From The Butterfly and the Stone

BATS-Front-2[An excerpt from The Butterfly and the Stone, God’s Love on a Prodigal Journey. Ch. 7.]

Be not like him who sits by his fireside and watches the fire go out, then blows vainly upon the dead ashes. Do not give up hope or yield to despair because of that which is past, for to bewail the irretrievable is the worst of human frailties.

~Kahlil Gibran

What is done is done and that which was not done must remain so. Therein is the dark soul of regret. Would that it were easy to just let go of it, set it adrift, put it behind me…forget. Alas, it is no simple matter to let go of regret. That which was undone remains, and that which was done is done, but regret means that it is never finished.

It’s a useless emotion, really; still it is powerful because there is no remedy. It is the best case when the consequences of failure and miscalculation only impact us. It is mournful when our children must learn to live in spite of them.

But, what exactly is it that I regret? What, specifically, did I do or leave undone? Was I a drunkard? Was I unfaithful to my wife? A workaholic, never home? Was I cold and distant, absent and unapproachable? Perhaps, I was just dull and uninteresting, a half-man without admirable qualities. Maybe, I was too good; the bar was too high and unattainable. We should have gone camping more; had a family activity…we should have…

I can’t put my finger on it. I see the condition of Benjamin’s life and know I played a part in it. It was I who raised him so it must have been I that sowed the seed of despair and hopelessness. But when? How?

I used to be confident that I was doing the right thing and that my parenting was impeccable, or at least adequate. As the years pass, though, I become less and less certain that what I did was right. Nobody warned me that the curse of age might well be self-doubt, and the burden of time, perplexity.

Thinking back, I remember pulpit teachings and radio broadcasts; books and the family conferences. They all seemed to suggest that a parent needed only to observe some time-tested methodology and the result would surely be a godly family and problem-free kids. Go to church. Read the Bible. Pray—with and for your children; pray as a family; be firm; be clear; be consistent; dare to discipline, and all would be well. “Train up a child in the way he should go and when he is old he will not depart from it.”

I believed all that, which is probably why I wasn’t terrified of having children. Maybe that was a good thing. Had I known that children didn’t “by instinct” do what was in all the books about Christian parenting, I may have rejected the idea of having children at all. Had I known that sometimes kids make their own choices no matter how much a parent pours into them I may have been paralyzed with fear. Had I known how much nature rages against nurture…had I known that circumstances in the world can knock the props out from under a family, maybe I would have…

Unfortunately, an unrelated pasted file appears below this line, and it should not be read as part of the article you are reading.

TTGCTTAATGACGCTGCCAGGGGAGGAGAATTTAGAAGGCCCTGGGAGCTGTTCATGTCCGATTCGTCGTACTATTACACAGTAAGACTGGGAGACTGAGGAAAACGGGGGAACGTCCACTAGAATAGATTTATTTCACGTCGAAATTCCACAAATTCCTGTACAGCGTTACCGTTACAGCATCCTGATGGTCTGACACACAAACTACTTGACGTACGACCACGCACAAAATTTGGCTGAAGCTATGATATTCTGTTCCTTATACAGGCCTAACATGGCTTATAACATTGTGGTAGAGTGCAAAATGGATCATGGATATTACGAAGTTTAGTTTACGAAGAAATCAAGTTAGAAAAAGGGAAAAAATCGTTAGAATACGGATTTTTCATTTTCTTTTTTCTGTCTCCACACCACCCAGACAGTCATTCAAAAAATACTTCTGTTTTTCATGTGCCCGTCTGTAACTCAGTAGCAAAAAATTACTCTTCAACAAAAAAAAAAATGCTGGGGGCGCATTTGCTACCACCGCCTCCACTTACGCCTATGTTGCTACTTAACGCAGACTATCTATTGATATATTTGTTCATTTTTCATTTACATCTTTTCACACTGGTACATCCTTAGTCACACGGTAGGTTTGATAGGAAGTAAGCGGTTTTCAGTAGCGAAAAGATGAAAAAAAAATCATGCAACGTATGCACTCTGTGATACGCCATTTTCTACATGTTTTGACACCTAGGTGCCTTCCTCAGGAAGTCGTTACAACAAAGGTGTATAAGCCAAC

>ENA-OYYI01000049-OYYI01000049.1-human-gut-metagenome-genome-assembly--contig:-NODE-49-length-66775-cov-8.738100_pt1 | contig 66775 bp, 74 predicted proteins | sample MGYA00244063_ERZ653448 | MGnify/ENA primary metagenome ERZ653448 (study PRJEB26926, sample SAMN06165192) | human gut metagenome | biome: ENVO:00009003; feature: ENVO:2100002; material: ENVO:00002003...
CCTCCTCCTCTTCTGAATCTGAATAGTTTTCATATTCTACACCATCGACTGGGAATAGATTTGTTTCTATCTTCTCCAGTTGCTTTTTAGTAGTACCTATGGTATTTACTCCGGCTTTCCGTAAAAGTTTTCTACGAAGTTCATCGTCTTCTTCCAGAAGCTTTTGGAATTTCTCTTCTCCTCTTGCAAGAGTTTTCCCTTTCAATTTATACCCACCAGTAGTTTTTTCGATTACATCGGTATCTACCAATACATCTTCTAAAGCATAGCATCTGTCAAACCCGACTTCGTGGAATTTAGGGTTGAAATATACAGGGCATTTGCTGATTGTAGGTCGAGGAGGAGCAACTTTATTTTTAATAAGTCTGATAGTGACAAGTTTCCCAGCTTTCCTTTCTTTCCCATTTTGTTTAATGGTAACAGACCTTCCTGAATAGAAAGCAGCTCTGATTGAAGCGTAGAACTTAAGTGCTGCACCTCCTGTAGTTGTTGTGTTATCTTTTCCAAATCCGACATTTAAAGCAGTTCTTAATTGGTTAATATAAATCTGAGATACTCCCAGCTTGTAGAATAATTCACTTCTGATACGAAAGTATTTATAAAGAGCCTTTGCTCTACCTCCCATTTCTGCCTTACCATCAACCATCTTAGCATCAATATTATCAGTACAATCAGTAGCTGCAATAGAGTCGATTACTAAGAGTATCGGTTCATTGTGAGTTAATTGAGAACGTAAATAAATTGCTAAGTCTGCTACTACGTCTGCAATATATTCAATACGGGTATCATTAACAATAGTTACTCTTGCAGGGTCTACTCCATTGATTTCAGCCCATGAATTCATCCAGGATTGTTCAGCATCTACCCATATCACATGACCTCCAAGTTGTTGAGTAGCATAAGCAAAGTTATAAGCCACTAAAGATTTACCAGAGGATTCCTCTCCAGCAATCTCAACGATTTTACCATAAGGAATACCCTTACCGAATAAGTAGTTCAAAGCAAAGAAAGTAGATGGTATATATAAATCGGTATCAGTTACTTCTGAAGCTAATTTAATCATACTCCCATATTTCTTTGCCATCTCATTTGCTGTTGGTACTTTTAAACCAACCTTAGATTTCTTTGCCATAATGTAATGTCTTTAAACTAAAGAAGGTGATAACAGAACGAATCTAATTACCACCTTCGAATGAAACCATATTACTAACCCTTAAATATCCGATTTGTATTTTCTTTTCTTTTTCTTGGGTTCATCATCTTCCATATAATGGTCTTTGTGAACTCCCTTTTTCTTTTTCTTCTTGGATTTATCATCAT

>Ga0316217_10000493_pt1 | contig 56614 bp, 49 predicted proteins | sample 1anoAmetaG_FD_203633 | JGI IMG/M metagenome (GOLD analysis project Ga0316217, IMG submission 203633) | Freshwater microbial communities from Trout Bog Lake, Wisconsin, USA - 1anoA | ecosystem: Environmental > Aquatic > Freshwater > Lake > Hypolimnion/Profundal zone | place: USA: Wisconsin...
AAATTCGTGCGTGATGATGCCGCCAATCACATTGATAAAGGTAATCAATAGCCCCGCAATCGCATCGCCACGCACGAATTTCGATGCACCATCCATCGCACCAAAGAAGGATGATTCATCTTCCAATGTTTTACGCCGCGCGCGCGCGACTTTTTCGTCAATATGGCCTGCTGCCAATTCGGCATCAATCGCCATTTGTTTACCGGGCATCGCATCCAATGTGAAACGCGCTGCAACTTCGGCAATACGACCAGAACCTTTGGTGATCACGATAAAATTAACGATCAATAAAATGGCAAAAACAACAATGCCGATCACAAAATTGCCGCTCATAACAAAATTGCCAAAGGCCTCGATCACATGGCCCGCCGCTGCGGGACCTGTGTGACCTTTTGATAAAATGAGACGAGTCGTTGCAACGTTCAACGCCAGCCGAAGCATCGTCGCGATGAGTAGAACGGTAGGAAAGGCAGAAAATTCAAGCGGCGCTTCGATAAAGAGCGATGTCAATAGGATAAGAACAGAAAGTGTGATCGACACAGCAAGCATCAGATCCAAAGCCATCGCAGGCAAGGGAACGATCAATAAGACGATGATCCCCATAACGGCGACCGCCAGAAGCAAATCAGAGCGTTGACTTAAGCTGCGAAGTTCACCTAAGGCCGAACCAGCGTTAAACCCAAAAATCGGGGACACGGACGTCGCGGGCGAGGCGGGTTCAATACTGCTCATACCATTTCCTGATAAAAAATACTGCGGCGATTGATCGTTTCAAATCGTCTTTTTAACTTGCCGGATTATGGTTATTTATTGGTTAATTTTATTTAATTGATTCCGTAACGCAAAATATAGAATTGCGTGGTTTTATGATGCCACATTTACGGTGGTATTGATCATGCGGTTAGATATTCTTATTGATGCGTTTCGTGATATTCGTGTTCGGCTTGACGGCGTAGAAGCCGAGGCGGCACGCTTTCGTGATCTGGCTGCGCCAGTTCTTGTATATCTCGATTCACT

What? Would I have done anything different? Would I have declined parenthood and raised golden retrievers or chickens?


The fact is all that instruction wasn’t wasted. There was truth in it. But life doesn’t abide by a strict code of cause-and-effect. There’s more to it than dropping in the correct change and receiving the desired product. There are extenuating circumstances, unexpected influences, and the “series of unfortunate events.”

Yes, I have regrets. They are irritating and prickly like a speck of dust in my eye that won’t wash out, or an invisible sliver in my skin that I can’t see to remove. I wish I could go back and do more of whatever it was that was good, and less of whatever it was that was bad. But there it is: I would go back…because Benjamin is important to me. I would set things right if I could.

Even God had regrets. In the days of Noah He said, “I am sorry that I have made them.” Then he gave instructions to Noah to build an ark so that all would not be lost when God cleansed the earth of the horror that had overtaken His prodigal race. The story of Noah is the story of a flood of divine despair, but it is also the story of unrelenting love. The human race was important to the Father as my children are important to me. The ark was God’s refusal to give up. Centuries later He will say through the prophet Jeremiah the words that were undoubtedly in His heart as he agonized over the coming cataclysm: For I know the plans I have for you…They are plans for good and not for disaster, to give you a future and a hope.

And the ark was His willingness to go back, not because of what He had done wrong (He is God, after all) but because He had the heart of a father—The Father. Perhaps that is where regret comes from: intense and unquenchable dreams for the future of the ones we love. Perhaps that is why dads all over the world cannot give up and would gladly go back if they could. Perhaps when His heart was broken the Heavenly Father flung the pieces out upon humanity where they, like seeds, sprang up in the souls of men.

Perhaps Kibran was wrong. Maybe Thoreau had it right when he said, “To regret deeply is to live afresh.” It may be that I don’t need to know what I did wrong. As I have often pointed out to others, including my children, “you can’t start from where you were. You can only start from where you are.” Regret looks back. Better that I should look forward. “Train up a child,” the scripture says, “and when he is old he will not depart from it.” In the passage of time may still be a future and a hope.

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